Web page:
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  • Writer's picturePaul Monaro

Lumbar - Disc Stress Fractures

Anatomy

Lumbar stress fracture injuries are typified by gradual onset, and most commonly occur at the L4/L5 pars interarticularis, on the non-dominant side. They are seen more frequently in adolescents due to a combination of skeletal immaturity, increase in loading and biomechanical factors. It is a complex and challenging injury to prevent, diagnose and treat.


Lumbar stress fractures are responsible for the most game-time lost in elite cricketers over a season (1) and are almost exclusively found in the fast bowling population. The mechanics of a bowling action involve high impact rotation, extension and lateral flexion (2), all of which place great force and strain through the facets and in turn the pars interarticularis. Given that anatomically the pars has the smallest cross sectional area of cortical bone, this makes it the weak link in the chain of force absorption. Technique and biomechanical impairments or faults in the bowling action exaggerate this force (2). When combined with hard playing surfaces (3), this becomes a recipe for injury and hence these are two major factors in the development of bone stress in our athletes.


Diagnosis

The diagnosis of stress fractures is made through clinical assessment and confirmed through MRI imaging of the lumbar spine. Clinically, patients will present with a recent increase in workload of primarily bowling (3), but also running, gym lifting or rowing. This ‘recent’ increase in workload may be up to 1-2 months previous as asymptomatic bone stress response will have developed previously and only recently become symptomatic (4). On physical assessment there will be.


1) localized one sided pain, on the non- dominant side.

2) Soreness on palpation through the area and possible muscle spasm.

3) Pain on extension and rotation movements.

4) Pain on prolonged standing, relieved in sitting or slumped positions.

If stress fracture is suspected, initial management should commenc and MRI imaging sought.


Imaging

MRI is the preferred option, especially in the adolescent cricketer, as over the career of a fast bowler, literature strongly suggests recurrence (5), and hence the need to limit radiation exposure.

Currently MRI scanning with the ‘stress fracture protocol’ at PRP imaging in Moore park, with reporting via Dr Phil Lucas being considered the gold standard.

MRI does not just confirm or rule out the presence of a fracture. Bony stress reaction, pars defects and spondylolystheis can be differentially diagnosed from the scan, and have different treatment directions. MRI scans are performed both initially, and at week 4 to confirm no increase in bone signal, or increase in fracture as can sometimes occur due to the nature of the bone remodeling process, i.e. reabsorption and new matrix formation (6). Only when the second MRI is seen and been confirmed that there has been no progression in the fracture can management progress.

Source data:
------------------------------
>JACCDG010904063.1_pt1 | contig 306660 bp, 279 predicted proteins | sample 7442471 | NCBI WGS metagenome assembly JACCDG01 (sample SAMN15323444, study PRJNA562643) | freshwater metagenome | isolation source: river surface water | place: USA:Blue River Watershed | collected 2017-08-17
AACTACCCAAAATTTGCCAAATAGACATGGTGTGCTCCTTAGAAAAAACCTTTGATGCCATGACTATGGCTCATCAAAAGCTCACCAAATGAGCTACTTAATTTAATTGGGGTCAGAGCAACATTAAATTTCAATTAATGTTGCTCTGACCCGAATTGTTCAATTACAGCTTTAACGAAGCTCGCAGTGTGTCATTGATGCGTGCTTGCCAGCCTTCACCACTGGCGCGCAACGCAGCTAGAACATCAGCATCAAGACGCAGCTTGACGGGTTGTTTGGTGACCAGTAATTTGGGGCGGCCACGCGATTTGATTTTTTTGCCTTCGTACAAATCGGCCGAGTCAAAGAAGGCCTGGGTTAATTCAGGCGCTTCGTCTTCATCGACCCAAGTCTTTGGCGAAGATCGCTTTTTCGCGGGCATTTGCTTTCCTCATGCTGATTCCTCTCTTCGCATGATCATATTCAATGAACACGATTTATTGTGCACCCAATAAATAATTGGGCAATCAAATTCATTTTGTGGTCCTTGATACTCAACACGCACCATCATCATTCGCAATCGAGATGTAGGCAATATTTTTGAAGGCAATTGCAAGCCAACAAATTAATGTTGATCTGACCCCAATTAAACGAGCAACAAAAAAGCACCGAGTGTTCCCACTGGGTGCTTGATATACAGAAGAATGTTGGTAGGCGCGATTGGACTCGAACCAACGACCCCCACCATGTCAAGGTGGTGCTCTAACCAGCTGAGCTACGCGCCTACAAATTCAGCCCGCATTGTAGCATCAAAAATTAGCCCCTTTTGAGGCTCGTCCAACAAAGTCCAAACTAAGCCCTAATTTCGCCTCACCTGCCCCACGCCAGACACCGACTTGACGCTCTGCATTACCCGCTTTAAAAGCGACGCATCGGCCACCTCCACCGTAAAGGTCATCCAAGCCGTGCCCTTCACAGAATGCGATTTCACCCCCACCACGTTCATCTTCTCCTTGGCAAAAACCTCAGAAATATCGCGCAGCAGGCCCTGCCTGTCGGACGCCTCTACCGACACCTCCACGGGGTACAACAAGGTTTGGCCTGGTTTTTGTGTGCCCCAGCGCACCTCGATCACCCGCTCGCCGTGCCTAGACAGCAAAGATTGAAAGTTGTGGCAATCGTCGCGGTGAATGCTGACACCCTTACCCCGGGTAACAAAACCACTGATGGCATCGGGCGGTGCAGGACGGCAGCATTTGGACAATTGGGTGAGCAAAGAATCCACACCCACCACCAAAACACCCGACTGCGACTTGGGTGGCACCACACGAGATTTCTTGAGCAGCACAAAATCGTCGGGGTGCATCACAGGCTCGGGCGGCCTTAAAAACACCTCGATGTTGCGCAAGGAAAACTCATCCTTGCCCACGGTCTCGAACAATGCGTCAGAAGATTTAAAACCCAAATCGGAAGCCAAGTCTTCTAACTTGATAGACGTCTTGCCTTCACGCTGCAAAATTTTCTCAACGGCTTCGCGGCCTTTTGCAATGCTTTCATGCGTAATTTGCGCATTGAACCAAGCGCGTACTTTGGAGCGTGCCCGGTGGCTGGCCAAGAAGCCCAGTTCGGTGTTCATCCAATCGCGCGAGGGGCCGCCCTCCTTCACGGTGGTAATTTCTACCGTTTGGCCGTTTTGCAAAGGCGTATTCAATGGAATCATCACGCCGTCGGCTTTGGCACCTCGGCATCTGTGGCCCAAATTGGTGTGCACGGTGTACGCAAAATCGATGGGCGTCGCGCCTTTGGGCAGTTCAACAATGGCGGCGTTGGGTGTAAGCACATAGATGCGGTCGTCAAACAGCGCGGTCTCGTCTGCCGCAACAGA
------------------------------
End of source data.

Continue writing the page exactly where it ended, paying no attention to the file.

Management

Protocol for management undergoes 5 distinct phases, (7)

1. From the moment stress fractures are suspected, complete rest from all activities including running and rotation / extension activities for the first 4 weeks.

2. Progressive core stabilization exercises and posture education

3. Upper and lower limb conditioning without impact.

4. Progressive return to play running program

5. Graduated return to play bowling program and technique correction.

The expected return-to-play timeline for a typical case would be 26 weeks.


References

1. Orchard J, et al, “Injuries in Australian cricket at first class level 1995/1996 to 2000/2001.”

2. Portus M, et al, “Cricket fast bowling performance and technique and the influence of selected physical factors during an 8 over spell”

3. Warden S, Et al, “Stress fractures: pathophysiology, epidemiology and risk factors”

4. Orchard J, “Fast bowlers in cricket demonstrate upto 3-4 weeks delay between workload and increased risk of injury”

5. Johnson M, et al, “Lumbar vertebral stress injuries in fast bowlers: A review of prevalence and risk factors”

6. Kalfas H, “Principals of bone healing”

7. Debnath U, Et al “Lumbar pars injury or spondylolysis – diagnosis and management”


For information for doctors on physiotherapy management of all types of injuries visit:


Information for patients is at:


Ph (02) 9736 1092


Copyright © 2016 Paul Monaro. All Rights Reserved



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